How and when to use lawn feeds and treatments

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It’s not all plain sailing when it comes to lawn care. Occasionally you do run into some problems, and if you don’t deal with them, they can turn into serious issues and severely damage your garden. 

Lawn diseases are a common problem among most lawns. However, thankfully, for every problem, there is always a solution.

Here Carlos Real, Lawn Care Expert and Managing Director of TotalLawn, details the lawn diseases to look out for and how to get rid of them.

During the autumn months, you might be faced with diseases on your lawn. Some diseases are worse than others, but the thing they all have in common is they originate from imbalances in the fungi populations that are present in the soil. Usually, fungi is good for your lawn as it helps to break down thatch and keeps a biological balance.

However, when the weather gets colder and other factors take effect, the disease can start to develop.

Lawn diseases to watch out for

Red thread

Quite popular among most lawns, red thread causes dead patches in your grass. It is caused by the fungus laertisaria duciformis. If you’ve got brown patches on your lawn with reddish threads you’ll most probably find you’ve got red thread disease.

Although it causes dead patches of grass, it won’t kill your grass plant completely. It’s most popular in Autumn, so you’ll find that it might have cleared up on its own by the time late spring/summer comes around.

If you are concerned about the effects it will have on your lawn, you can apply a nitrogen feed to the affected area and that should be sufficient enough to keep it at bay.

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Snow mould

This lawn disease can be fatal to your lawn’s health as it’s one of the most difficult lawn diseases to control. It’s caused by the fungus Microdochium nivale and is quite often noticed when we’ve had snow, hence where it gets the name “snow mould”. It’s often identified as yellow patches that start to go brown.

If you are getting snow mould, it’s a sign that your lawn isn’t healthy or in a good condition. It can be difficult to treat, so we find it more beneficial to try to prevent it from developing.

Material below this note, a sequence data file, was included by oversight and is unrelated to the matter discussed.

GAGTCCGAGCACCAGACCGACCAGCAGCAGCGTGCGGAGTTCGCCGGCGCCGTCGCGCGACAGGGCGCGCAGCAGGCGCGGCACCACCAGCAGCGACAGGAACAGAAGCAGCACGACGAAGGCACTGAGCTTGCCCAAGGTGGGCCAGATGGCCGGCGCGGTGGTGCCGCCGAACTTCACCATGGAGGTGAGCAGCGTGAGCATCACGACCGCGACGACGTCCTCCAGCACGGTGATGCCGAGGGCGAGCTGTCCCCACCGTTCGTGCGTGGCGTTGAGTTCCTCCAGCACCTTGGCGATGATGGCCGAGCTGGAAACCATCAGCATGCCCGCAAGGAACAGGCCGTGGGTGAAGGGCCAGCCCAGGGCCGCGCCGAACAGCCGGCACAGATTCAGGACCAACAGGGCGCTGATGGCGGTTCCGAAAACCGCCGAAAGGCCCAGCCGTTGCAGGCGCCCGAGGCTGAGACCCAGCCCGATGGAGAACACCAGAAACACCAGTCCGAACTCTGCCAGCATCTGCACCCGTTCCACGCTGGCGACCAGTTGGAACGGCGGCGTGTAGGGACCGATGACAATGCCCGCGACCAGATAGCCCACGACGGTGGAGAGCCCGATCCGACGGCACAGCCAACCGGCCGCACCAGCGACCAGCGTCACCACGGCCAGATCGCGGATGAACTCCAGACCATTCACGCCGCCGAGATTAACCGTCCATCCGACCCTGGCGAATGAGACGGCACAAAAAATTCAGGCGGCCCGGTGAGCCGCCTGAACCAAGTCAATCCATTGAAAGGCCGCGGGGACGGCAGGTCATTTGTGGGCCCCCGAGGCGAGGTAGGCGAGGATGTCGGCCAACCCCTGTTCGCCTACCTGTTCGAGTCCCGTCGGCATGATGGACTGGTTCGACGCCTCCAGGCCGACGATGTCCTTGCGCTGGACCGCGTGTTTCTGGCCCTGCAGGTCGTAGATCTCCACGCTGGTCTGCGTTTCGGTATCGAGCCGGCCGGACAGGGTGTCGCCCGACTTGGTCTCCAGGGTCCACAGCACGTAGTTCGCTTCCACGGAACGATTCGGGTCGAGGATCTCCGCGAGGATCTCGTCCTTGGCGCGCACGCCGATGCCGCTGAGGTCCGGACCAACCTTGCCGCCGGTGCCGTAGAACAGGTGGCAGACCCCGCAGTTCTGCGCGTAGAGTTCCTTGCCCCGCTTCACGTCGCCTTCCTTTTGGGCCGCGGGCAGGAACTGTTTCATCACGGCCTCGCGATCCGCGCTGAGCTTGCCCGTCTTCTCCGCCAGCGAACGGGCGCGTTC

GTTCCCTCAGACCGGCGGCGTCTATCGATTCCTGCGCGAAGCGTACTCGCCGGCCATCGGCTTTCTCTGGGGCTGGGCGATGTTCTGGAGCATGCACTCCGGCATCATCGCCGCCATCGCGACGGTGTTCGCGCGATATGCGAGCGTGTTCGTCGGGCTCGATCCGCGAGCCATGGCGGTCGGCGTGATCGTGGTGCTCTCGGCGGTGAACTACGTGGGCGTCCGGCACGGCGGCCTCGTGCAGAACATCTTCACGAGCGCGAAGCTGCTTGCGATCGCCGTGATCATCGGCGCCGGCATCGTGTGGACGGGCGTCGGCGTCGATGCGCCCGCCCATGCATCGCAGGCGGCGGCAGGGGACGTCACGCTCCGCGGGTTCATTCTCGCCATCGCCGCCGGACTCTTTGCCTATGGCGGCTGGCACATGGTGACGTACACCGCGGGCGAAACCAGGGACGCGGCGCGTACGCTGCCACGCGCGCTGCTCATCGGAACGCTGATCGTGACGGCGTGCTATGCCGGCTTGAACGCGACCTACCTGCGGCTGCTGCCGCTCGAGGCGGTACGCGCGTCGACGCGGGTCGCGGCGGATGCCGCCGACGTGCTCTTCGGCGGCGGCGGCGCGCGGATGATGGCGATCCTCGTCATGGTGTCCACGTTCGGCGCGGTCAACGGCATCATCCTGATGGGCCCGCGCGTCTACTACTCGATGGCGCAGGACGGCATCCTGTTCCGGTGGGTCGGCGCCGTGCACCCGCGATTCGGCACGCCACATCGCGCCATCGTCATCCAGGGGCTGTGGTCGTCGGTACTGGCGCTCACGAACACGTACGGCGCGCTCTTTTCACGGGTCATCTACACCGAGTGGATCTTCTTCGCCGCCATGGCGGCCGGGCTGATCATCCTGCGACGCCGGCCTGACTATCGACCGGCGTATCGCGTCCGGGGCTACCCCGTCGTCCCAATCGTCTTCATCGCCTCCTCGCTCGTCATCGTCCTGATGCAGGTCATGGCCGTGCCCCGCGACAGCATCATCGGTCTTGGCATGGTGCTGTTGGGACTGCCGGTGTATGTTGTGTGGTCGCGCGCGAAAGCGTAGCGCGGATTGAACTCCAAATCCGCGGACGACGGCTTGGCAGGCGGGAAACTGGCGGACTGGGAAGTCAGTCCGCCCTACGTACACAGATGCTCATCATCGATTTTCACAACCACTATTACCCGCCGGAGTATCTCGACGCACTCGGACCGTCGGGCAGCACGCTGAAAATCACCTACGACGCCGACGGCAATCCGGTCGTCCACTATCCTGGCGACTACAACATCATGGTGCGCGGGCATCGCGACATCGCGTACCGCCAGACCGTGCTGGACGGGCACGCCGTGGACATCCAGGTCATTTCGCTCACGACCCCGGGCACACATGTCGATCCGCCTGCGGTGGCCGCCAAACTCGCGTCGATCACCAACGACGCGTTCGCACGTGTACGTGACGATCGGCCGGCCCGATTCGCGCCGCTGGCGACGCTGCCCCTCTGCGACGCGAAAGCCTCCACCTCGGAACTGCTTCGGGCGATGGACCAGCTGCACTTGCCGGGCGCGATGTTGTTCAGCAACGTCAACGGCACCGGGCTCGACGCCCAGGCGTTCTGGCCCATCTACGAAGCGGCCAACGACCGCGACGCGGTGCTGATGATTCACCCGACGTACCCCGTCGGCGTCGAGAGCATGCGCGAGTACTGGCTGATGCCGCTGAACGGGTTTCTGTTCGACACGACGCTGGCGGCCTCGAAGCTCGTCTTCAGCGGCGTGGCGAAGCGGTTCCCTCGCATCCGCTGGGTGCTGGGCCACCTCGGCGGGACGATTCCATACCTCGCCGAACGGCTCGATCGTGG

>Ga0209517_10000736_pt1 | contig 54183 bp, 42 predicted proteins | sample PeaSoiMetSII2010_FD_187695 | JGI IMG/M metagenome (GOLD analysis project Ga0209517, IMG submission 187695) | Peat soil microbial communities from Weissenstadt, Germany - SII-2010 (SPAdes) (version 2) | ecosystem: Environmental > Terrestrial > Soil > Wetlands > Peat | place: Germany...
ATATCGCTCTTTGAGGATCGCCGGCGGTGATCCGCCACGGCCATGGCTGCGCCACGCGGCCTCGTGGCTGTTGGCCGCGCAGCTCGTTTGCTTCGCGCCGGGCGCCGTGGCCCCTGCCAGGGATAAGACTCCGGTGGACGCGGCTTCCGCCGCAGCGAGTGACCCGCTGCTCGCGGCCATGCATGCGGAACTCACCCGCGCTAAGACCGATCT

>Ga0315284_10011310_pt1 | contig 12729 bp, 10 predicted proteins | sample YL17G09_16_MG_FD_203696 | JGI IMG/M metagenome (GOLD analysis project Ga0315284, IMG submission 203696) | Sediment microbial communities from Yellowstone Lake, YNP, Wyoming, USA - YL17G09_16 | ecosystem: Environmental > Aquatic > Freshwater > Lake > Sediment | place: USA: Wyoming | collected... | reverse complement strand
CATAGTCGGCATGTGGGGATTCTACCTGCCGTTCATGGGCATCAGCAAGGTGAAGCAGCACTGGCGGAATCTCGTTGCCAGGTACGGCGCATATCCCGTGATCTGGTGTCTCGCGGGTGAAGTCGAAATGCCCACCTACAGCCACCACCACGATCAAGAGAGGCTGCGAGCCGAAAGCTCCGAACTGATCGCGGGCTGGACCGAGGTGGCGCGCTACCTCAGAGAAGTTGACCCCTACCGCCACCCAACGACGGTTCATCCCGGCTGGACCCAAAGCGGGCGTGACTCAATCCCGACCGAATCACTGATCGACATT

Good and consistent lawn maintenance all year round, such as aerating, scarifying and mowing, will help to prevent snow mould from developing over the cooler months. When it snows, it’s important to remove it off your lawn with a shovel, brush, or rake, as this will greatly reduce the negative effects it has on the lawn.

Fairy rings

Fairy rings aren’t as lovely as they might sound. Fairy Rings, otherwise known as Marasmius oreades, are circular rings of dead grass and/or toadstools that appear in autumn.

The disease lives on the roots of turf, altering the appearance of grass and producing toadstools. This time of year isn’t the best time to be digging up your lawn, removing the fairy rings, and re-seeding, however, you can do something about the dead patches of grass.

The best thing to do is spike the area and make sure you keep regularly watering it, applying a wetting agent, where possible, will also be beneficial.

When it comes to lawn diseases, prevention is much cheaper than cure. If you look after your lawn all year round, you will hopefully be able to avoid these issues.

Using things like seaweed and humic acid will certainly help prevent diseases and also feeds containing manganese will help too.

Don’t forget, if you have a serious disease problem it’s much more beneficial to contact your local lawn care technician who will be able to identify and advise a course of action.

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